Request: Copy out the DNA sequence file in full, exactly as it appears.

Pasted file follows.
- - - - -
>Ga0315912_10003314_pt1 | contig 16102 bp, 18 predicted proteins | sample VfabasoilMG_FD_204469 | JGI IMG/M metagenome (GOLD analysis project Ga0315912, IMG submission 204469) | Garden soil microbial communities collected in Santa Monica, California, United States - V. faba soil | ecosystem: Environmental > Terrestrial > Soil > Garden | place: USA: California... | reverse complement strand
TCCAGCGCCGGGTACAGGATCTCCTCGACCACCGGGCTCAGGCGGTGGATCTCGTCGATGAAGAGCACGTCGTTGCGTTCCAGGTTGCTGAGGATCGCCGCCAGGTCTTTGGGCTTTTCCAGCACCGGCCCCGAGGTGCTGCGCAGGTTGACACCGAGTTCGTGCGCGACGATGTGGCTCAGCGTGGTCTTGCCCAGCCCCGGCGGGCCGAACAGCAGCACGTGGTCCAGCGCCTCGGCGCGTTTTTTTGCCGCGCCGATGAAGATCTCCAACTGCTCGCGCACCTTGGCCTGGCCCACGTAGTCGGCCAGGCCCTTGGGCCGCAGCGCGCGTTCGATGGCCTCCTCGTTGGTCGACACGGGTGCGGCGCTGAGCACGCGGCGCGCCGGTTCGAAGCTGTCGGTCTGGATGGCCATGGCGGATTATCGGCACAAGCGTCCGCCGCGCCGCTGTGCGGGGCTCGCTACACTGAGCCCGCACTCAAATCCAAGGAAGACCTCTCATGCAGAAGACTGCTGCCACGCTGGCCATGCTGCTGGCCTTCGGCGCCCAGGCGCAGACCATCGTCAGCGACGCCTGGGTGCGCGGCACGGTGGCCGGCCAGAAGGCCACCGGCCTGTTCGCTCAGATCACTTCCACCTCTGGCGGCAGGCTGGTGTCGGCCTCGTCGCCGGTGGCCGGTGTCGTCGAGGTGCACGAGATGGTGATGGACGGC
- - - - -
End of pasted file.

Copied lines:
>Ga0315912_10003314_pt1 | contig 16102 bp, 18 predicted proteins | sample VfabasoilMG_FD_204469 | JGI IMG/M metagenome (GOLD analysis project Ga0315912, IMG submission 204469) | Garden soil microbial communities collected in Santa Monica, California, United States - V. faba soil | ecosystem: Environmental > Terrestrial > Soil > Garden | place: USA: California... | reverse complement strand
TCCAGCGCCGGGTACAGGATCTCCTCGACCACCGGGCTCAGGCGGTGGATCTCGTCGATGAAGAGCACGTCGTTGCGTTCCAGGTTGCTGAGGATCGCCGCCAGGTCTTTGGGCTTTTCCAGCACCGGCCCCGAGGTGCTGCGCAGGTTGACACCGAGTTCGTGCGCGACGATGTGGCTCAGCGTGGTCTTGCCCAGCCCCGGCGGGCCGAACAGCAGCACGTGGTCCAGCGCCTCGGCGCGTTTTTTTGCCGCGCCGATGAAGATCTCCAACTGCTCGCGCACCTTGGCCTGGCCCACGTAGTCGGCCAGGCCCTTGGGCCGCAGCGCGCGTTCGATGGCCTCCTCGTTGGTCGACACGGGTGCGGCGCTGAGCACGCGGCGCGCCGGTTCGAAGCTGTCGGTCTGGATGGCCATGGCGGATTATCGGCACAAGCGTCCGCCGCGCCGCTGTGCGGGGCTCGCTACACTGAGCCCGCACTCAAATCCAAGGAAGACCTCTCATGCAGAAGACTGCTGCCACGCTGGCCATGCTGCTGGCCTTCGGCGCCCAGGCGCAGACCATCGTCAGCGACGCCTGGGTGCGCGGCACGGTGGCCGGCCAGAAGGCCACCGGCCTGTTCGCTCAGATCACTTCCACCTCTGGCGGCAGGCTGGTGTCGGCCTCGTCGCCGGTGGCCGGTGTCGTCGAGGTGCACGAGATGGTGATGGACGGC